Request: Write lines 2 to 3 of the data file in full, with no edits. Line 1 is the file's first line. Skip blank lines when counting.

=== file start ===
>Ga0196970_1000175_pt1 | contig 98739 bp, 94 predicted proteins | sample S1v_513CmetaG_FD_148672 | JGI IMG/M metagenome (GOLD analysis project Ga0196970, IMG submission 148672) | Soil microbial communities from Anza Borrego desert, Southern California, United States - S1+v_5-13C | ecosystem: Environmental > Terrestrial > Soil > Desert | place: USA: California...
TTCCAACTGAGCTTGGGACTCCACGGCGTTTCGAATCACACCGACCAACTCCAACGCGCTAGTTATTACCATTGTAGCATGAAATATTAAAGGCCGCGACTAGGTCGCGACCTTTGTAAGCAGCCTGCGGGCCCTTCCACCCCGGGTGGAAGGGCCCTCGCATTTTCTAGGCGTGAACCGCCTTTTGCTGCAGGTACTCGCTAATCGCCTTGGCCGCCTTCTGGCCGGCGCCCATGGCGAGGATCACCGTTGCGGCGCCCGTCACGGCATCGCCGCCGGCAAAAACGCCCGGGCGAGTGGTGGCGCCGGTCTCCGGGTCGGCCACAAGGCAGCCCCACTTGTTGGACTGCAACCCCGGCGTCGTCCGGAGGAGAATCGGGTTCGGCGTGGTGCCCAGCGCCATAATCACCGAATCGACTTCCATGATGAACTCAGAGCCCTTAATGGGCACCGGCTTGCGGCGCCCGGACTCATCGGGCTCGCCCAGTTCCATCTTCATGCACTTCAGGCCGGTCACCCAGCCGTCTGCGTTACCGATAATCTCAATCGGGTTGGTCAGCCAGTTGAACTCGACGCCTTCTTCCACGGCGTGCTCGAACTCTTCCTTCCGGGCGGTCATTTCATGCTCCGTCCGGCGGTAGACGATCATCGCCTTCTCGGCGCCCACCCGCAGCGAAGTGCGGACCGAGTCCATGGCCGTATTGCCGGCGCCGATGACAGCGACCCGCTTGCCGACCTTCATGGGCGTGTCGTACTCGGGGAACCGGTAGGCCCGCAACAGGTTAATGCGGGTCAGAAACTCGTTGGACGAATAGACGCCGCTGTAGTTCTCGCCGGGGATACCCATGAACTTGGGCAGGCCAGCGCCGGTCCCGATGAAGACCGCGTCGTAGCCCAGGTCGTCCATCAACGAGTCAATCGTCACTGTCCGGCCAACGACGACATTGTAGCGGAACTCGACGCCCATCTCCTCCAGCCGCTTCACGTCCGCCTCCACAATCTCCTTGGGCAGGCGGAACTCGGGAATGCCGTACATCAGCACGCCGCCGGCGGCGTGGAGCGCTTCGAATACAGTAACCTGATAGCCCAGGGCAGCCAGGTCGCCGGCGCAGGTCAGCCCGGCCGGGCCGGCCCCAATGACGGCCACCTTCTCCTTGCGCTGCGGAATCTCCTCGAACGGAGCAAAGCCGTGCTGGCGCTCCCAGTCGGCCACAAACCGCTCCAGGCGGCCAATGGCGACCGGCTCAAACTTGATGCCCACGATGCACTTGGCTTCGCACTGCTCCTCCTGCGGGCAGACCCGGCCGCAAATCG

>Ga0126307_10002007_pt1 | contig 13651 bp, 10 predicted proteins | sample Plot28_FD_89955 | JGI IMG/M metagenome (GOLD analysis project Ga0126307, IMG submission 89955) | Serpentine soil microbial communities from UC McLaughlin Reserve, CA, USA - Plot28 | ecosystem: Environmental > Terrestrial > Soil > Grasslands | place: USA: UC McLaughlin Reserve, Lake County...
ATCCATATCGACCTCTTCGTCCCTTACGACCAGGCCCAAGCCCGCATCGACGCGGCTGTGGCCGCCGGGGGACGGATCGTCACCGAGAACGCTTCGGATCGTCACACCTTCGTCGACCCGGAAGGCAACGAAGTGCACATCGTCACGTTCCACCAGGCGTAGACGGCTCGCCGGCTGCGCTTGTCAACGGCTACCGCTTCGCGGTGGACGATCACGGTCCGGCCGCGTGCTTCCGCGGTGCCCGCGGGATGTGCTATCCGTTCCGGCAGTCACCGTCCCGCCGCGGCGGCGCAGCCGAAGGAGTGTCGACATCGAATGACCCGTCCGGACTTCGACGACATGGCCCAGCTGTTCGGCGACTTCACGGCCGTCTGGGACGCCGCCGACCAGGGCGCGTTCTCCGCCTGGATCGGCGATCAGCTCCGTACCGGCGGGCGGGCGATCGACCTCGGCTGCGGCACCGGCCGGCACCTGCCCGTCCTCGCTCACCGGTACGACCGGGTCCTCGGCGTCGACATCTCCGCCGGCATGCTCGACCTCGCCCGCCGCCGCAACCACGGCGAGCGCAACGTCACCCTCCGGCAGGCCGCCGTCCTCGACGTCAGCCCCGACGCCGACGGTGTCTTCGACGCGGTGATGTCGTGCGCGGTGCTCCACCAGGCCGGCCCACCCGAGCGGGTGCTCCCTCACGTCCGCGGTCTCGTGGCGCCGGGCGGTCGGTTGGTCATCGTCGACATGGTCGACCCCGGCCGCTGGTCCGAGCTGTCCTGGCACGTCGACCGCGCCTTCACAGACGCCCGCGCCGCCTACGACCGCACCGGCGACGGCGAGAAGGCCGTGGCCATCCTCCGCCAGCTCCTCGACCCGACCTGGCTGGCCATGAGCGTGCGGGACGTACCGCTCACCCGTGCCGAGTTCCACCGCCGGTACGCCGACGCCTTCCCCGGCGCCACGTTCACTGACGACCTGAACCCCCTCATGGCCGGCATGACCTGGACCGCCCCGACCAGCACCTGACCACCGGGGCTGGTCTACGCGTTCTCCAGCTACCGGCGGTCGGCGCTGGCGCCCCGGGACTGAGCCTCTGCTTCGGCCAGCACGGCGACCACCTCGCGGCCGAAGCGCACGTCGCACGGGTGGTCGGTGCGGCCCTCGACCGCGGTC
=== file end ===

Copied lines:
TTCCAACTGAGCTTGGGACTCCACGGCGTTTCGAATCACACCGACCAACTCCAACGCGCTAGTTATTACCATTGTAGCATGAAATATTAAAGGCCGCGACTAGGTCGCGACCTTTGTAAGCAGCCTGCGGGCCCTTCCACCCCGGGTGGAAGGGCCCTCGCATTTTCTAGGCGTGAACCGCCTTTTGCTGCAGGTACTCGCTAATCGCCTTGGCCGCCTTCTGGCCGGCGCCCATGGCGAGGATCACCGTTGCGGCGCCCGTCACGGCATCGCCGCCGGCAAAAACGCCCGGGCGAGTGGTGGCGCCGGTCTCCGGGTCGGCCACAAGGCAGCCCCACTTGTTGGACTGCAACCCCGGCGTCGTCCGGAGGAGAATCGGGTTCGGCGTGGTGCCCAGCGCCATAATCACCGAATCGACTTCCATGATGAACTCAGAGCCCTTAATGGGCACCGGCTTGCGGCGCCCGGACTCATCGGGCTCGCCCAGTTCCATCTTCATGCACTTCAGGCCGGTCACCCAGCCGTCTGCGTTACCGATAATCTCAATCGGGTTGGTCAGCCAGTTGAACTCGACGCCTTCTTCCACGGCGTGCTCGAACTCTTCCTTCCGGGCGGTCATTTCATGCTCCGTCCGGCGGTAGACGATCATCGCCTTCTCGGCGCCCACCCGCAGCGAAGTGCGGACCGAGTCCATGGCCGTATTGCCGGCGCCGATGACAGCGACCCGCTTGCCGACCTTCATGGGCGTGTCGTACTCGGGGAACCGGTAGGCCCGCAACAGGTTAATGCGGGTCAGAAACTCGTTGGACGAATAGACGCCGCTGTAGTTCTCGCCGGGGATACCCATGAACTTGGGCAGGCCAGCGCCGGTCCCGATGAAGACCGCGTCGTAGCCCAGGTCGTCCATCAACGAGTCAATCGTCACTGTCCGGCCAACGACGACATTGTAGCGGAACTCGACGCCCATCTCCTCCAGCCGCTTCACGTCCGCCTCCACAATCTCCTTGGGCAGGCGGAACTCGGGAATGCCGTACATCAGCACGCCGCCGGCGGCGTGGAGCGCTTCGAATACAGTAACCTGATAGCCCAGGGCAGCCAGGTCGCCGGCGCAGGTCAGCCCGGCCGGGCCGGCCCCAATGACGGCCACCTTCTCCTTGCGCTGCGGAATCTCCTCGAACGGAGCAAAGCCGTGCTGGCGCTCCCAGTCGGCCACAAACCGCTCCAGGCGGCCAATGGCGACCGGCTCAAACTTGATGCCCACGATGCACTTGGCTTCGCACTGCTCCTCCTGCGGGCAGACCCGGCCGCAAATCG

>Ga0126307_10002007_pt1 | contig 13651 bp, 10 predicted proteins | sample Plot28_FD_89955 | JGI IMG/M metagenome (GOLD analysis project Ga0126307, IMG submission 89955) | Serpentine soil microbial communities from UC McLaughlin Reserve, CA, USA - Plot28 | ecosystem: Environmental > Terrestrial > Soil > Grasslands | place: USA: UC McLaughlin Reserve, Lake County...